A diverse group of Alaskans have come together to create Alaskans for Better Elections- dedicated to putting Alaskans back in control of their elections and making them “more open, transparent, and fair.” Opening the primaries to all voters is one of the group’s key goals, along with implementing ranked choice voting and campaign finance disclosure. Alaska has the highest number of registered independent voters of any state in the country - well over 50% of all voters. Alaskans for Better Elections believes that their reform package will enfranchise independents, give all voters real choice and reduce partisanship in the state.
Alaskans for Better Elections won an important court victory against the Alaska State Attorney General and party insiders who wanted to stop them from gathering signatures for a 2020 ballot initiative.
The campaign is now set to begin collecting signatures.
OP Senior VP Jeremy Gruber met with campaign organizers Jenny-Marie Stryker and Scott Kendall in Anchorage to discuss the initiative and offer our support.
Open Primaries has endorsed the STL Approves initiative,
St. Louis is one of only a few remaining major cities (New York, Philadelphia, Houston, Louisville, Indianapolis, Charlotte, and DC are the others) that conduct partisan municipal elections. Over 80% of cities conduct nonpartisan elections and let all voters vote for whomever they want in both the first and second rounds. Like many cities completely dominated by one party, the only election that counts in St. Louis is the Democratic primary; whomever wins the Democratic Primary is the de facto winner.
STL Approves wants to change this with a two part campaign. First, end partisan primaries and replace them with an open nonpartisan primary in which all voters vote and all candidates compete. Second, institute approval voting, an innovative form of voting where citizens “approve” of as many candidates as they want. Every voter gets to participate in round one, not just Democrats, and they get to choose from among all the candidates—Democrats, Republicans, Greens and independents. The two candidates who have the most approval advance from the first to the second round. The ultimate winner will have won the broad support of St. Louis voters.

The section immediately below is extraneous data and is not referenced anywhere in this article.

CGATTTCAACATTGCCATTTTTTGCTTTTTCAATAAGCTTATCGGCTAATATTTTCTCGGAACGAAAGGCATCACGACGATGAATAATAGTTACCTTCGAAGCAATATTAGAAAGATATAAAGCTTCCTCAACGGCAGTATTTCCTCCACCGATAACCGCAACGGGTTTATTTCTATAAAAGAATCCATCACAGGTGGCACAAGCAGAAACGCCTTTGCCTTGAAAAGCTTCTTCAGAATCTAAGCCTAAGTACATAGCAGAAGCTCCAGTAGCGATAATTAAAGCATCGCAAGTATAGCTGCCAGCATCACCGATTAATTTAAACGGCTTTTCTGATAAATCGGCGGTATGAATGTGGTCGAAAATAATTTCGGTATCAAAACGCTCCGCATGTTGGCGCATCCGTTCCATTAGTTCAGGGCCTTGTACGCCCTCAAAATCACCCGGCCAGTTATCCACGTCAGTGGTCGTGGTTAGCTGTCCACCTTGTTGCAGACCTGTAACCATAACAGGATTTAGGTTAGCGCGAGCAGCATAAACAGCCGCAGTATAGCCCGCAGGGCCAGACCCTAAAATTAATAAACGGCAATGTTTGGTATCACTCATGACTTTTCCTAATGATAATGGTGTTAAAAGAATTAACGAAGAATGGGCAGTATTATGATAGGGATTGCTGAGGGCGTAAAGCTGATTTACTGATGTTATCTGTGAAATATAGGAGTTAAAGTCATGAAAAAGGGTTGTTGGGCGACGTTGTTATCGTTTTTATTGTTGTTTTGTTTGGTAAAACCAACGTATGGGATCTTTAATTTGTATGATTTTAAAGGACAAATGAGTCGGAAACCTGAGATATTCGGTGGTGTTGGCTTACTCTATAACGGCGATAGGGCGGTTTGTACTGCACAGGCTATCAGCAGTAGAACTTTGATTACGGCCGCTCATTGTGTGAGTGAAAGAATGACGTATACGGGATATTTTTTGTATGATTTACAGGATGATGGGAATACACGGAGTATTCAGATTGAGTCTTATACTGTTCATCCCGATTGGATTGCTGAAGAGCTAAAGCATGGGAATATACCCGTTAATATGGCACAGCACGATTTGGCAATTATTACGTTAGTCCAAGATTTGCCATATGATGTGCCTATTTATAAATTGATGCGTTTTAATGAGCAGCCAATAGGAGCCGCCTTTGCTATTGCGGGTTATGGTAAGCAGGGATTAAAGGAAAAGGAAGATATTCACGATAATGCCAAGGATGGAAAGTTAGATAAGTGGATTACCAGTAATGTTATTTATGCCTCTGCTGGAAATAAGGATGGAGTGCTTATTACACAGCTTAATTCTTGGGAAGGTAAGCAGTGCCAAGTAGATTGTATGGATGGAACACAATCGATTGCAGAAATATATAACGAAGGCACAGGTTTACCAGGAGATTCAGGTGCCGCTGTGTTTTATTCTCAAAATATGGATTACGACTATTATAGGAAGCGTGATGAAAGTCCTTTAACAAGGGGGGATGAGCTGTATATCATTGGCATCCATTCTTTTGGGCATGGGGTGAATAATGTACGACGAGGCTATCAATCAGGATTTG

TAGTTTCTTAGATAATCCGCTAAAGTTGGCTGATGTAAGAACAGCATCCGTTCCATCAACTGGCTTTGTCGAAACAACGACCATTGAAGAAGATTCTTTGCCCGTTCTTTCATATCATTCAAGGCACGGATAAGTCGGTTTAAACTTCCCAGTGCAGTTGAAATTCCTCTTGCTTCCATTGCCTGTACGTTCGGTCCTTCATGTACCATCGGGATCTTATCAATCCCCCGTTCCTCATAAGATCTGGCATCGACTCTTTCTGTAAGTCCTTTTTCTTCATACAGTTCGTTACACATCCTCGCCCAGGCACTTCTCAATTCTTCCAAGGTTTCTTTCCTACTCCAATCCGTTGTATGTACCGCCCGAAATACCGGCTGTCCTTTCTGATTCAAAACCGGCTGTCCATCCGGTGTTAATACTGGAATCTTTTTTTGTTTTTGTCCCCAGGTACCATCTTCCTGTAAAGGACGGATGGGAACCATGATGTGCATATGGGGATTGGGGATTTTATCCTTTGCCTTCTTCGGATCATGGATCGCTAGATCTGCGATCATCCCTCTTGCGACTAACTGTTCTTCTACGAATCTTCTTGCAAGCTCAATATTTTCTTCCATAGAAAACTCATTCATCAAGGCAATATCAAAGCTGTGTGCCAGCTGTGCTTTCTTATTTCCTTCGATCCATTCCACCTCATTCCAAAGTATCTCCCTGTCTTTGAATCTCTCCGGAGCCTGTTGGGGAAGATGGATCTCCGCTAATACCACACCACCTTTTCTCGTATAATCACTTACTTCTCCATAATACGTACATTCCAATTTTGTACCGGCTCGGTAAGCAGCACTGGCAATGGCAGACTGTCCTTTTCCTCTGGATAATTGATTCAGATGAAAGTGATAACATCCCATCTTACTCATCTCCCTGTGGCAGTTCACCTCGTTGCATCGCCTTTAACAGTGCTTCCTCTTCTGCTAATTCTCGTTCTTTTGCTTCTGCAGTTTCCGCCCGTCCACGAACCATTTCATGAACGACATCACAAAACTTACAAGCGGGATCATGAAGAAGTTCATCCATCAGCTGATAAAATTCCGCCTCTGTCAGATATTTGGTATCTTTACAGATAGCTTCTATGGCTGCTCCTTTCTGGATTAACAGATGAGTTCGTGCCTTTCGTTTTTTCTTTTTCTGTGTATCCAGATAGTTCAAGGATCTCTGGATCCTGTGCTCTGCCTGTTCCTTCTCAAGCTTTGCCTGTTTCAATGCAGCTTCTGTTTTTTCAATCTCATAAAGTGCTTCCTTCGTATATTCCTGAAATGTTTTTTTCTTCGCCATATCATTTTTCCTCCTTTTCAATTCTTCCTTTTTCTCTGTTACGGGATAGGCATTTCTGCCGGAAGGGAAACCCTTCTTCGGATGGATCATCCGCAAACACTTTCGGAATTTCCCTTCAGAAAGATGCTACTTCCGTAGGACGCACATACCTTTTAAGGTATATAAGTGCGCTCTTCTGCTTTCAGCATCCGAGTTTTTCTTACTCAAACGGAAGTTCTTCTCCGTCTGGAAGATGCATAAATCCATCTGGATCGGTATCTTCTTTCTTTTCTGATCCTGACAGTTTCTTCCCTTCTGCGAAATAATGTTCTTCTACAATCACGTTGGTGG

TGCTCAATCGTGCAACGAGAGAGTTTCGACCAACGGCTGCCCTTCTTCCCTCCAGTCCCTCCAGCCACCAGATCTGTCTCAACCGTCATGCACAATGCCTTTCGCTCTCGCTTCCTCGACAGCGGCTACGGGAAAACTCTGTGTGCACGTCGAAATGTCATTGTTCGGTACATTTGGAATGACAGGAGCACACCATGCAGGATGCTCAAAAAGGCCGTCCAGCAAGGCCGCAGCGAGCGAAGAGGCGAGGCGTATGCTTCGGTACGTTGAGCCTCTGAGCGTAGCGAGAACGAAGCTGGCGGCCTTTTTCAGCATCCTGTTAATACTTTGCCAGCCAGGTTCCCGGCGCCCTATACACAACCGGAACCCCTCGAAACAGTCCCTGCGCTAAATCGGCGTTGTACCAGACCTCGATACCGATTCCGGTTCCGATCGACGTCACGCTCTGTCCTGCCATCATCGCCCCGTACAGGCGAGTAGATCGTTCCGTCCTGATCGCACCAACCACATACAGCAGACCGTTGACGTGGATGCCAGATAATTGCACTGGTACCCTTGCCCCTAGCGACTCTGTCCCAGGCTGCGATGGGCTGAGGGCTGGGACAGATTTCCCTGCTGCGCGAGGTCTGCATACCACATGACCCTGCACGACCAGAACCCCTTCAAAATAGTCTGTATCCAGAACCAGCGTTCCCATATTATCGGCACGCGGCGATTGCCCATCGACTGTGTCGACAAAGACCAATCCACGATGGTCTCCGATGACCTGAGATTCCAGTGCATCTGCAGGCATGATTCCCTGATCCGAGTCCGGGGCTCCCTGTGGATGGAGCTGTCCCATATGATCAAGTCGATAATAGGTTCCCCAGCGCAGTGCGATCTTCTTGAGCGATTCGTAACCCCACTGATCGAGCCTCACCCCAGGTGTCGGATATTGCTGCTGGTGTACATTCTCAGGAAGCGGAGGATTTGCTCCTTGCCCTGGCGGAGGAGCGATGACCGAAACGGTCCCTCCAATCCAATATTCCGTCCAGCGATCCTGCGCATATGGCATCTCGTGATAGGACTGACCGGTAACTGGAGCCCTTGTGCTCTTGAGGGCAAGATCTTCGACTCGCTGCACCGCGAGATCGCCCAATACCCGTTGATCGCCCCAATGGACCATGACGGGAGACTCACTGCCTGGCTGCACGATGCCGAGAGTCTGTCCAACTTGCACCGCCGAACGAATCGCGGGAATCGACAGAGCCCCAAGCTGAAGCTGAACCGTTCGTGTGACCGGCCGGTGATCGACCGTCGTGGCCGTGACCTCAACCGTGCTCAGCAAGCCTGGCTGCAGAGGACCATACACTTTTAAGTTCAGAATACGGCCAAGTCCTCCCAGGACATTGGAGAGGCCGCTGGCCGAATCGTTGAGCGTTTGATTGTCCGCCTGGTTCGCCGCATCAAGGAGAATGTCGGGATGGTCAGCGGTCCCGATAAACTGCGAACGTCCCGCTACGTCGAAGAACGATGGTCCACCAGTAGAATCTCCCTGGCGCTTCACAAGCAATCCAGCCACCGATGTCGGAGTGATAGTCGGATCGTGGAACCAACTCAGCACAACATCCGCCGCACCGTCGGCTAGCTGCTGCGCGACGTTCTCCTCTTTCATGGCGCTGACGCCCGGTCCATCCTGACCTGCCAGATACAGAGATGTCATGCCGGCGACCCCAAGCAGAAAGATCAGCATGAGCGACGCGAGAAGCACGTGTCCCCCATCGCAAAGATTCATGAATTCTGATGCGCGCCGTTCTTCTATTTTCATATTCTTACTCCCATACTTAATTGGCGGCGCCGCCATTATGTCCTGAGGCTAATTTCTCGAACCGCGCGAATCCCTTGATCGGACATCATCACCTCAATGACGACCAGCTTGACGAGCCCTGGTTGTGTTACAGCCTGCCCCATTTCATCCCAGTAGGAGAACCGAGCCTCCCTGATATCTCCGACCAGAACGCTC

We’re joining local community and civil rights leaders who are working to empower the marginalized and create a voting system which encourages bridge building and cross-community coalitions. The campaign has begun collecting signatures for a 2020 ballot initiative.
One thing unites all Florida voters: the growing frustration with a political system that is broken, rigged, and unfair. Florida disenfranchises more independent voters than any other state in the country.
3.4 million independent voters - 27% of all registered Floridians - are currently barred from participating in the taxpayer funded primary elections. For many Florida voters, the primary election is the only election that matters, with a mere 16% of general election races in the state considered competitive.
Open primaries was the second most popular issue brought before the Florida Constitution Revision Commission (CRC) at nine public hearings held across the state last year, with dozens of Floridians flocking to speak and thousands more signing an online petition in support. With recent polling finding 70% of Florida voters-Republicans, Democrats and independents-supporting open primaries, the state has reached a tipping point.
Florida Fair and Open Primaries (FFAOP), a grassroots non- partisan organization based in Florida, is standing with the people of Florida who are demanding the right to vote for every registered voter and is organizing Floridians in support.
All Voters Vote, has launched a campaign to put a top two open primary ballot initiative before Florida voters in 2020.